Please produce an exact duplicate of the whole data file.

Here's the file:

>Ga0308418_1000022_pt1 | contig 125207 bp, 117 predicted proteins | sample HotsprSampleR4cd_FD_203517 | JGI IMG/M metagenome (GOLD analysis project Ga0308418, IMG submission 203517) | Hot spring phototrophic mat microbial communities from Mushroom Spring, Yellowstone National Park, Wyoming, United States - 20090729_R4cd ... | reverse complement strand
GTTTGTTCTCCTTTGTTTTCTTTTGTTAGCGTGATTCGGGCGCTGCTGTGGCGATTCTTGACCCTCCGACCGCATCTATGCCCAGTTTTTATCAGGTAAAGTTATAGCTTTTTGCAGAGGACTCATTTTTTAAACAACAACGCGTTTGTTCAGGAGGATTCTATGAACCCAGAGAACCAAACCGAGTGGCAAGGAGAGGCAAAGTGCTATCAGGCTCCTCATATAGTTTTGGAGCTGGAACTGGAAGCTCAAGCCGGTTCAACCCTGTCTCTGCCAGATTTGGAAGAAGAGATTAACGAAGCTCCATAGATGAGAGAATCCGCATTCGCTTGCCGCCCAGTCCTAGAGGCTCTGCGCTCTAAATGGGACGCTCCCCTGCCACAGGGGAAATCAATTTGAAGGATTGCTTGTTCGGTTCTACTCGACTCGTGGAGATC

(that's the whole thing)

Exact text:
>Ga0308418_1000022_pt1 | contig 125207 bp, 117 predicted proteins | sample HotsprSampleR4cd_FD_203517 | JGI IMG/M metagenome (GOLD analysis project Ga0308418, IMG submission 203517) | Hot spring phototrophic mat microbial communities from Mushroom Spring, Yellowstone National Park, Wyoming, United States - 20090729_R4cd ... | reverse complement strand
GTTTGTTCTCCTTTGTTTTCTTTTGTTAGCGTGATTCGGGCGCTGCTGTGGCGATTCTTGACCCTCCGACCGCATCTATGCCCAGTTTTTATCAGGTAAAGTTATAGCTTTTTGCAGAGGACTCATTTTTTAAACAACAACGCGTTTGTTCAGGAGGATTCTATGAACCCAGAGAACCAAACCGAGTGGCAAGGAGAGGCAAAGTGCTATCAGGCTCCTCATATAGTTTTGGAGCTGGAACTGGAAGCTCAAGCCGGTTCAACCCTGTCTCTGCCAGATTTGGAAGAAGAGATTAACGAAGCTCCATAGATGAGAGAATCCGCATTCGCTTGCCGCCCAGTCCTAGAGGCTCTGCGCTCTAAATGGGACGCTCCCCTGCCACAGGGGAAATCAATTTGAAGGATTGCTTGTTCGGTTCTACTCGACTCGTGGAGATC